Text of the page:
You can go with the cheap plastic bodied Parker pens from the office supply superstore, or search out the better grades. The more expensive versions have a nice snug fit between the point and the barrel which gives neater lines, and the additional weight helps them handle better.

My personal choice is the Ciselle style; very nice. Only problem is that you can't set it down and walk away from it; it's liable to walk off while you back is turned. Try one of these on good paper (like a Moleskine notebook) and you'll be well pleased.

Comment Re:See what happens? (Score 0) 281

You can't imagine how ridiculous this hyperventilating over a miserable tropical storm appears. I live on a tropical island and we have an average of 28 of these storms come our way every year.

Clear the loose items from your yard and put them indoors; lawn furniture, BBQ, garbage cans, etc. That's easier than chasing them down later. And be prepared for some flooding in low lying areas. If you live in one of those low lying areas, consider moving to higher ground.

And if you can't deal with a tropical storm, don't live on the coast. They can be inconvenient, but they're also infrequent. Pop open a cold one and watch nature's show. When it's over, clean up the mess and go on with your life. This isn't a crisis, it's just another day on earth.

Comment I read all through these comments (Score 1) 405

And never saw the problem of third-party driver support mentioned. I do some audio work, and have a high-end digital audio PCI card installed. The company that made it was "acquired" a couple of times and this product is no longer even remembered by the current owners.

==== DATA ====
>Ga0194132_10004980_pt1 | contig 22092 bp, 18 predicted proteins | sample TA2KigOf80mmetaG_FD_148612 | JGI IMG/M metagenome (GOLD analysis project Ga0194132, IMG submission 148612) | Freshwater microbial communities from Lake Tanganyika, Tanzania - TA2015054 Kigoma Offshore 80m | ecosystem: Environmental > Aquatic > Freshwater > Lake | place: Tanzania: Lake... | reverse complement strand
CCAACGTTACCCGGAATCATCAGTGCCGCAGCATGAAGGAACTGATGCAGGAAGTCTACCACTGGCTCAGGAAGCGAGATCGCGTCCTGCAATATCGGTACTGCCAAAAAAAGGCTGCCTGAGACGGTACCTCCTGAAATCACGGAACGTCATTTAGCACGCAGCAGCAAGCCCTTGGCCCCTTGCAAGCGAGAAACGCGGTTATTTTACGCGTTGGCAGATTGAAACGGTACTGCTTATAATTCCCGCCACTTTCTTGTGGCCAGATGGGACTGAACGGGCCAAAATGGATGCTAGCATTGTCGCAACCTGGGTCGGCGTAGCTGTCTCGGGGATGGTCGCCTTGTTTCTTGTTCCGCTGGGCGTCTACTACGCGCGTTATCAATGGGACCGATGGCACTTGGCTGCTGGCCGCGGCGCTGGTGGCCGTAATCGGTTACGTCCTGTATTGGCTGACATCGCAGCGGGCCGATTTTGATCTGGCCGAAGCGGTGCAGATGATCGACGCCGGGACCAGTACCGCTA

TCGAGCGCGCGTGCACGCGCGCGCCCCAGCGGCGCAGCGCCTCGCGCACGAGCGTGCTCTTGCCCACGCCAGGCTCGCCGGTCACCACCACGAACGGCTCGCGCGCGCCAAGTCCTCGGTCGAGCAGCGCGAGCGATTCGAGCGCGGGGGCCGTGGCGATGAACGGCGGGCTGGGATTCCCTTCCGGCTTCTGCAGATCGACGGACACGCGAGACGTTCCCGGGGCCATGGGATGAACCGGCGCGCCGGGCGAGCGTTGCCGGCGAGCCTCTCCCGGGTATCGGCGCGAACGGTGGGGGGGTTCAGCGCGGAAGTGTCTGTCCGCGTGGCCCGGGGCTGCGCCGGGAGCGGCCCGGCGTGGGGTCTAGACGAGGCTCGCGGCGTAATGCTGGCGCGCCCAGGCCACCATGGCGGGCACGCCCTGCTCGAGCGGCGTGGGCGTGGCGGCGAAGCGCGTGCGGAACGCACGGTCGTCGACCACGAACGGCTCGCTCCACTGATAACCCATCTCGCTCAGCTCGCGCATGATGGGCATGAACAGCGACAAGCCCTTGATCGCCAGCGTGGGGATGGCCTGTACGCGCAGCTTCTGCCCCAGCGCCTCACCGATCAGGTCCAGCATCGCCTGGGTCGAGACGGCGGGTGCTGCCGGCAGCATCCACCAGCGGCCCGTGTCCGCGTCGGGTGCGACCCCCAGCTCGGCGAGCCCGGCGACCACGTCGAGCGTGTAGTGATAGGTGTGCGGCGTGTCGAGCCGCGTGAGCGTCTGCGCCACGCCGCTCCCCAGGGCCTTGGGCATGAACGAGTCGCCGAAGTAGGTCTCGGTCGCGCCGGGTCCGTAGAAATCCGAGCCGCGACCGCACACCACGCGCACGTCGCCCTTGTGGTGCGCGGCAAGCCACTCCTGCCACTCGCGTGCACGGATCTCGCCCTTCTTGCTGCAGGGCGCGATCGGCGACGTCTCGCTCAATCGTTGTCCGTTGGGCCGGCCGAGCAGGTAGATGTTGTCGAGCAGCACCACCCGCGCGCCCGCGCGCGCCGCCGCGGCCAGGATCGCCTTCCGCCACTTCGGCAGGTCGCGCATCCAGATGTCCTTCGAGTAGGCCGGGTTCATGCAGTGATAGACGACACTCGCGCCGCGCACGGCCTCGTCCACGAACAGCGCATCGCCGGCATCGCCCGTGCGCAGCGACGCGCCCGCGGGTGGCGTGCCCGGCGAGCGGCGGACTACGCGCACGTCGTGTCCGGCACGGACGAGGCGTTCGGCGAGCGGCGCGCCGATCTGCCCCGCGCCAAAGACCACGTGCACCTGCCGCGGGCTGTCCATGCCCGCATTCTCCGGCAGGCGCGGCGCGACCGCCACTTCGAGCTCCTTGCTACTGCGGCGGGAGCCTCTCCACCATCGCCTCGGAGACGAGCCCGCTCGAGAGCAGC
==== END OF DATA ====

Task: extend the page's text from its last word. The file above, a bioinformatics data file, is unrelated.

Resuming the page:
The last OS that they had working drivers for was XP - and it took a while for those to come out.

To upgrade would require that I replace this audio card - it cost over $1200 when it was new and there are NO new replacements. Without a driver, it'd be useless. So I'm sticking with XP.

The latest and greatest from MS would remove needed functionality and replace it with useless eye candy. No thanks.

Comment Re:Try out one of each (Score 0) 415

So how many hours have you spent staring at a TV screen in your life? Or a computer screen?

The whole "self lit screens hurt your eyes" meme was thought up by companies like Amazon who didn't have a self lit screen to sell

You may have various reasons for preferring a specific device, but if you're going to trot out that tired "self lit hurts" nonsense, how about citing some research that backs up that assertion?

Comment Re:Highlights the importance of risk management (Score 1) 214

If their risk analysis is as good as the ones being touted here, they're in real trouble

I retired to a tropical island a few years back and I'm quite familiar with what a hurricane (we call them typhoons) can do. The winds can be quite destructive, but the real damage comes from the rain. Flooding of near biblical proportion is quite possible.

Altitude isn't going to prevent flooding and unless the building is watertight, the servers are going to drown. Even if it is, those diesel generators - how well do you think they'll work when they're underwater?

When these storms come through, all you can reasonably do is get out of the way and check back later to see what's left. Imagine the most sturdy and secure datacenter around. Now imagine it with 10 feet of flood water on the property. Not so safe and secure, is it?

Want to see what that can look like? Google "quezon city flooding 2012" - that's where I live and it's still going on right now.